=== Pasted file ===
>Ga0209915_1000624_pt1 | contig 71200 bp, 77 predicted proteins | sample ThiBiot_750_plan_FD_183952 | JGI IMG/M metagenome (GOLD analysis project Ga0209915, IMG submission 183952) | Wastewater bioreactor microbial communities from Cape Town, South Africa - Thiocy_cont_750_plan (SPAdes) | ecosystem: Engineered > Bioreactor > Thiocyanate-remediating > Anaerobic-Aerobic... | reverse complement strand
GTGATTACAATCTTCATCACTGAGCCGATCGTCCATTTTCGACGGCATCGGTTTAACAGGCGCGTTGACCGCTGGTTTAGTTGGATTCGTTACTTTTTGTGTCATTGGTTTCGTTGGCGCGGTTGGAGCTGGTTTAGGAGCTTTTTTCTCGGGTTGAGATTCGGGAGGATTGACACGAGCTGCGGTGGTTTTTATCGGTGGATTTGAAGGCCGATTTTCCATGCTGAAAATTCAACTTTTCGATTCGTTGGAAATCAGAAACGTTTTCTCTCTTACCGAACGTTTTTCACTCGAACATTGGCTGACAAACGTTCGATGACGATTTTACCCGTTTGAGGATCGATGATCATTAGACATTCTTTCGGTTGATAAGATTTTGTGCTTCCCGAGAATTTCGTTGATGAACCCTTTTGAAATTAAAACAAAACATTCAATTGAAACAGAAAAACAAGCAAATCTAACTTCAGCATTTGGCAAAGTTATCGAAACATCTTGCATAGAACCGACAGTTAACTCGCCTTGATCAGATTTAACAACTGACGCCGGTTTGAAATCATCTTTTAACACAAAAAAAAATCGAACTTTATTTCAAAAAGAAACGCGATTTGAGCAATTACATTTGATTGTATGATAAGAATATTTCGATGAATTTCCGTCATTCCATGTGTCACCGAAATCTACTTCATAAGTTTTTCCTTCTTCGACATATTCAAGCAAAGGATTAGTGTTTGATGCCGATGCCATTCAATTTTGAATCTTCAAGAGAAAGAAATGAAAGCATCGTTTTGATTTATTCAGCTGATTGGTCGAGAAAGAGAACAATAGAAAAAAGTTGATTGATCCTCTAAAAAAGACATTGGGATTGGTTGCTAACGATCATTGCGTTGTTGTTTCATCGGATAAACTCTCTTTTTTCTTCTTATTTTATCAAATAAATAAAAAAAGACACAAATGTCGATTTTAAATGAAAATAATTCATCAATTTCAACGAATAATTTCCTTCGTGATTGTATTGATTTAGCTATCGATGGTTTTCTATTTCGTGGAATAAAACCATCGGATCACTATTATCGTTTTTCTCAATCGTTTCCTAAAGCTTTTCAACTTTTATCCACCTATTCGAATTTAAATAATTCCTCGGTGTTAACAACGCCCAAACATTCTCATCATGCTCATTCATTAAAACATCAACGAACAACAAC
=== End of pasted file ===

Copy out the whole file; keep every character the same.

>Ga0209915_1000624_pt1 | contig 71200 bp, 77 predicted proteins | sample ThiBiot_750_plan_FD_183952 | JGI IMG/M metagenome (GOLD analysis project Ga0209915, IMG submission 183952) | Wastewater bioreactor microbial communities from Cape Town, South Africa - Thiocy_cont_750_plan (SPAdes) | ecosystem: Engineered > Bioreactor > Thiocyanate-remediating > Anaerobic-Aerobic... | reverse complement strand
GTGATTACAATCTTCATCACTGAGCCGATCGTCCATTTTCGACGGCATCGGTTTAACAGGCGCGTTGACCGCTGGTTTAGTTGGATTCGTTACTTTTTGTGTCATTGGTTTCGTTGGCGCGGTTGGAGCTGGTTTAGGAGCTTTTTTCTCGGGTTGAGATTCGGGAGGATTGACACGAGCTGCGGTGGTTTTTATCGGTGGATTTGAAGGCCGATTTTCCATGCTGAAAATTCAACTTTTCGATTCGTTGGAAATCAGAAACGTTTTCTCTCTTACCGAACGTTTTTCACTCGAACATTGGCTGACAAACGTTCGATGACGATTTTACCCGTTTGAGGATCGATGATCATTAGACATTCTTTCGGTTGATAAGATTTTGTGCTTCCCGAGAATTTCGTTGATGAACCCTTTTGAAATTAAAACAAAACATTCAATTGAAACAGAAAAACAAGCAAATCTAACTTCAGCATTTGGCAAAGTTATCGAAACATCTTGCATAGAACCGACAGTTAACTCGCCTTGATCAGATTTAACAACTGACGCCGGTTTGAAATCATCTTTTAACACAAAAAAAAATCGAACTTTATTTCAAAAAGAAACGCGATTTGAGCAATTACATTTGATTGTATGATAAGAATATTTCGATGAATTTCCGTCATTCCATGTGTCACCGAAATCTACTTCATAAGTTTTTCCTTCTTCGACATATTCAAGCAAAGGATTAGTGTTTGATGCCGATGCCATTCAATTTTGAATCTTCAAGAGAAAGAAATGAAAGCATCGTTTTGATTTATTCAGCTGATTGGTCGAGAAAGAGAACAATAGAAAAAAGTTGATTGATCCTCTAAAAAAGACATTGGGATTGGTTGCTAACGATCATTGCGTTGTTGTTTCATCGGATAAACTCTCTTTTTTCTTCTTATTTTATCAAATAAATAAAAAAAGACACAAATGTCGATTTTAAATGAAAATAATTCATCAATTTCAACGAATAATTTCCTTCGTGATTGTATTGATTTAGCTATCGATGGTTTTCTATTTCGTGGAATAAAACCATCGGATCACTATTATCGTTTTTCTCAATCGTTTCCTAAAGCTTTTCAACTTTTATCCACCTATTCGAATTTAAATAATTCCTCGGTGTTAACAACGCCCAAACATTCTCATCATGCTCATTCATTAAAACATCAACGAACAACAAC